Logo   (since 1999)


Home   |   FOOD ARTICLES   |   Food Trivia   |   Today_in_Food_History   |   Food_History_Timeline   |   Recipes   |   Cooking_Tips   |   Food_Videos   |   Food_Quotes   |   Who’s_Who   |   Culinary_Schools_&_Tours   |   Food_Trivia_Quizzes   |   Food_Poems   |   Free_Magazines   |   Food_Festivals_and_Events

Food Articles, News & Features Section

 You are here > Home > Food Articles

HERBS & SPICES >  Oregano Field Report


FREE Magazines
and other Publications

Free Professional and Technical Research, White Papers, Case Studies, Magazines, and eBooks





See also: Oregano Trivia


Spice Buyer's Journal:
The Mediterranean & Mexico

My name is Al Goetze, and I’m the chief spice buyer at McCormick. Together, my team and I have more than 100 years of spice-buying experience. We spend the bulk of our time scouring more than 30 countries worldwide in search of the finest quality herbs and spices. We visit some of the most remote and interesting places in the world.

Let’s begin by taking a look at oregano. The harvest was completed a couple of months ago, and the pick of the latest crop will soon arrive on your grocer’s shelves. This year’s harvest was plentiful, predominantly due to favorable weather conditions. We selected both Mediterranean (Turkish) and Mexican oregano – the most popular varieties of the herb. Each has a distinctly different flavor, with Mediterranean being the more familiar favorite found in pizza, pasta sauces and Italian dishes. Both types can flavor a variety of foods -- Greek, Italian, Middle Eastern, Mexican, and more -- yet few people stop to think where oregano comes from or how it became so indispensable to our favorite meals.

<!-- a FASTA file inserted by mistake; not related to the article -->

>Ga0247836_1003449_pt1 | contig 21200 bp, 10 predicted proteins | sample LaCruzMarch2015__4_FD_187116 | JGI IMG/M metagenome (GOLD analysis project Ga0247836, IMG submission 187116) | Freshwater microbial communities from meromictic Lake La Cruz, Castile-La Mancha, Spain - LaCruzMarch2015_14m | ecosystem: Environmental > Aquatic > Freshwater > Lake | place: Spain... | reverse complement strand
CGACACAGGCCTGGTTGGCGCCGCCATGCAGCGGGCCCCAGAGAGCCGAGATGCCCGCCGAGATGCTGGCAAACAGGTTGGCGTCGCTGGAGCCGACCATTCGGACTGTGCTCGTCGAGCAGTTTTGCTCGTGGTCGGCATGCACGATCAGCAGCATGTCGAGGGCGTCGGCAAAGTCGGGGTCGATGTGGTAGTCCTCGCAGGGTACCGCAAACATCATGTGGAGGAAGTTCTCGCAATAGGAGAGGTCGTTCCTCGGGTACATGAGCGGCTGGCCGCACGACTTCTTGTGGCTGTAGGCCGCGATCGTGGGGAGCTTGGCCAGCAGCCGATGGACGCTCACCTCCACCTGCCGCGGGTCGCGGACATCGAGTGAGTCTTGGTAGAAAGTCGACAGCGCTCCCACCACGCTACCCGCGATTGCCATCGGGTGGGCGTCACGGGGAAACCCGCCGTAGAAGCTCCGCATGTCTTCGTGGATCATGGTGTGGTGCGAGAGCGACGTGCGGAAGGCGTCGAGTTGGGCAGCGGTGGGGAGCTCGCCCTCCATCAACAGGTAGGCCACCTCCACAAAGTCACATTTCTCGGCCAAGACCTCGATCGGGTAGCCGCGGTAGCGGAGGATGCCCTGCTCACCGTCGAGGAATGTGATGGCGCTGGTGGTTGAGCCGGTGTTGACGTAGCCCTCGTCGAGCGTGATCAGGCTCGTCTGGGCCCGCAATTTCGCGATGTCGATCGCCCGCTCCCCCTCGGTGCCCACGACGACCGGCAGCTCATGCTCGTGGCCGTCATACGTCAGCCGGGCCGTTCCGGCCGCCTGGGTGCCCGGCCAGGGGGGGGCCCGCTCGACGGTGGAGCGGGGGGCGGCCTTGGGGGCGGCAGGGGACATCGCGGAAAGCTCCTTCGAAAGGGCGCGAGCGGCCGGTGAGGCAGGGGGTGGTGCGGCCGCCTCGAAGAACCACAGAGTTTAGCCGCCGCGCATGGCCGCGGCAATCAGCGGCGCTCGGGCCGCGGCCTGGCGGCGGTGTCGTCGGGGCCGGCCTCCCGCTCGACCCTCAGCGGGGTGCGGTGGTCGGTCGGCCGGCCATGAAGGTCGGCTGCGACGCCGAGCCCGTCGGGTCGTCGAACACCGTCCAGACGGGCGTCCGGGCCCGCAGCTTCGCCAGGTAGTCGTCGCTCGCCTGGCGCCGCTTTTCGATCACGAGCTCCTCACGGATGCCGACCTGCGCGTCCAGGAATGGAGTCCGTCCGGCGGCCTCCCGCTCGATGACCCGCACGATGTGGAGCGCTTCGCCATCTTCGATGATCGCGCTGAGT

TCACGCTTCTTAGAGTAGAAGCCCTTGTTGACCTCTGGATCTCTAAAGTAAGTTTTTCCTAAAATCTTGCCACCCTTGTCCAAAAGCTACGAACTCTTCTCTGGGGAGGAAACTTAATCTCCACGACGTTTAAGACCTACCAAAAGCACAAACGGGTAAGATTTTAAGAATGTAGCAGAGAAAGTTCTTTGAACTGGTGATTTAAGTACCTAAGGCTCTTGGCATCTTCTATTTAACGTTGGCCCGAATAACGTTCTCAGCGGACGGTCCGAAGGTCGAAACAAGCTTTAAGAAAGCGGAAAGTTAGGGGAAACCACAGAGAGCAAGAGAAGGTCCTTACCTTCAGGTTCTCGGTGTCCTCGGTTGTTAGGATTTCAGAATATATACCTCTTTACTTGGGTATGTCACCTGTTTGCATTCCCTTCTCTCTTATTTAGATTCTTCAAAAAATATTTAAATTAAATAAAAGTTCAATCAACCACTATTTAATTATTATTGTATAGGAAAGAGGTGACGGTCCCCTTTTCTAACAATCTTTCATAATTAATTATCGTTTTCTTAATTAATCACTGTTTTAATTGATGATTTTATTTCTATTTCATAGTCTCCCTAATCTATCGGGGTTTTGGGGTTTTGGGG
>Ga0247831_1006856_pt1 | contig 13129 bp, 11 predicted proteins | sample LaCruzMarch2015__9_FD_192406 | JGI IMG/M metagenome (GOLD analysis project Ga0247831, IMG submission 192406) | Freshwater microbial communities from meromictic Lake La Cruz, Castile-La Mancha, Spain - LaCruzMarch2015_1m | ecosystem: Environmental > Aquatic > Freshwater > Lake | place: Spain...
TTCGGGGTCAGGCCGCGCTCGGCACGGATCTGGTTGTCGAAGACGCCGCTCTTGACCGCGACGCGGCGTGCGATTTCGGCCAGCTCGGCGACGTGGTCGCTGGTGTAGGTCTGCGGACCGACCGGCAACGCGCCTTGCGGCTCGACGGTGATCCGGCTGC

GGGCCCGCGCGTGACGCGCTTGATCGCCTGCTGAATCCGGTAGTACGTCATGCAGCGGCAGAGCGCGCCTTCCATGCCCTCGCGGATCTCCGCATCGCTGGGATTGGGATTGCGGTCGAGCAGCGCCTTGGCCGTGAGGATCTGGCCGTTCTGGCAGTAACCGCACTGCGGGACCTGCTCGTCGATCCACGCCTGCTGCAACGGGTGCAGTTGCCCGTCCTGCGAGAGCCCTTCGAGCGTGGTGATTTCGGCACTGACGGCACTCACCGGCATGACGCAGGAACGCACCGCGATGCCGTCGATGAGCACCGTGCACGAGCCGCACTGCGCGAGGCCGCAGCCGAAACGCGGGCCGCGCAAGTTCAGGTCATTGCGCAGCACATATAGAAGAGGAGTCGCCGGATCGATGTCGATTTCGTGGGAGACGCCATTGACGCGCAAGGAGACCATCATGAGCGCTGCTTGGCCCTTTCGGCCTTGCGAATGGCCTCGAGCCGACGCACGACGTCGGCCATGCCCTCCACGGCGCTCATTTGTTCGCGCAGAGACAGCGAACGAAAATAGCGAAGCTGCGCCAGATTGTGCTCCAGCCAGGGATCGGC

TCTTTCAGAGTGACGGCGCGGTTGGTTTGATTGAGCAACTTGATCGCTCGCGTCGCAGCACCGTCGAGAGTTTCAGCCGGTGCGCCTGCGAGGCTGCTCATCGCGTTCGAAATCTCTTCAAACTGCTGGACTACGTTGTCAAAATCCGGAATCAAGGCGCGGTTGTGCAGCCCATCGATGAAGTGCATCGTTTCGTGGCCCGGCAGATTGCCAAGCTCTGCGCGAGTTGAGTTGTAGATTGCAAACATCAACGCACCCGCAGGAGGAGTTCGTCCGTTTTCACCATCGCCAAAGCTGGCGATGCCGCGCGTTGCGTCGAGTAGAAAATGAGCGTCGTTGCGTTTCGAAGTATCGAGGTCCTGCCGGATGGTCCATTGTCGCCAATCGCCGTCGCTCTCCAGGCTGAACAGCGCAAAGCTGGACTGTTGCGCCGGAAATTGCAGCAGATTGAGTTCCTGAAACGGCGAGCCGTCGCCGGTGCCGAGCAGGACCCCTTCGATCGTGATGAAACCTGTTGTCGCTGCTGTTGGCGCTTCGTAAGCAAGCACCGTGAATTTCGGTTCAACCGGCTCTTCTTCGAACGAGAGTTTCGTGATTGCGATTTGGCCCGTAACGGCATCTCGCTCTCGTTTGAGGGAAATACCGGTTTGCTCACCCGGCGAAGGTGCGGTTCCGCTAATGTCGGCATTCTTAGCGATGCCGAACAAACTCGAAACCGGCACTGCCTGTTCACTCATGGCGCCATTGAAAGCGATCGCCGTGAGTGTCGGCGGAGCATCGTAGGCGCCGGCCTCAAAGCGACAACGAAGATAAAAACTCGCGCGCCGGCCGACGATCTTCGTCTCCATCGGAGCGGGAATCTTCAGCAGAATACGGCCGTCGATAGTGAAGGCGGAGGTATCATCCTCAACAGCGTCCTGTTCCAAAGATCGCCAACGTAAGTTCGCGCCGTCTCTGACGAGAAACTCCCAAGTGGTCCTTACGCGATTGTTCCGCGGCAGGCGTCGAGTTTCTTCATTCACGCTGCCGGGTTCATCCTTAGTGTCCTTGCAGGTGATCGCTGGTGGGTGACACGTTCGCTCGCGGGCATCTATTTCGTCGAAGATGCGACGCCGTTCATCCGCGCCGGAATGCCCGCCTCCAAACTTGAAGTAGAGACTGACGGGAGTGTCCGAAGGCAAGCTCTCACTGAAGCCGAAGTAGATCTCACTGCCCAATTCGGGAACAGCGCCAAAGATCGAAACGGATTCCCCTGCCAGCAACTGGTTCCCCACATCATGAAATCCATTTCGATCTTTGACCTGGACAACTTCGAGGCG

Charting the Mediterranean
oreganoOur journey commences near the Aegean Sea, where oregano has grown in the wild for thousands of years. Here, the plant, whose name is derived from the Greek, “oros ganos” (joy of the mountain), is grown among the rocks –- literally in the mountains or hill country -- often far away from towns and villages. Mediterranean oregano gained popularity in the United States after the troops who were stationed in Italy returned home from World War II. It is strongly aromatic and somewhat bitter with a slight mint-like essence.

Mediterranean oregano is a small plant, Origanum vulgare , which grows to about two to three feet tall. The herb flourishes during the rainy season, which typically begins in March and lasts through the spring. In June and July, the oregano is hand harvested and sun dried. This drying process usually takes place in the backyards of the villagers who harvest the plant.

oregano 2Because harvesting is such a painstaking process -- trekking out to the hills and hand-cutting the plants -- some villagers have created “short cuts” to help stretch the volume of their harvest. They may try to add similar looking green plant material into the bags they bring to market. To offset this issue, my team and I have developed a stringent set of standards and tests to ensure that the oregano we sell is 100% pure.


Heading South of the Border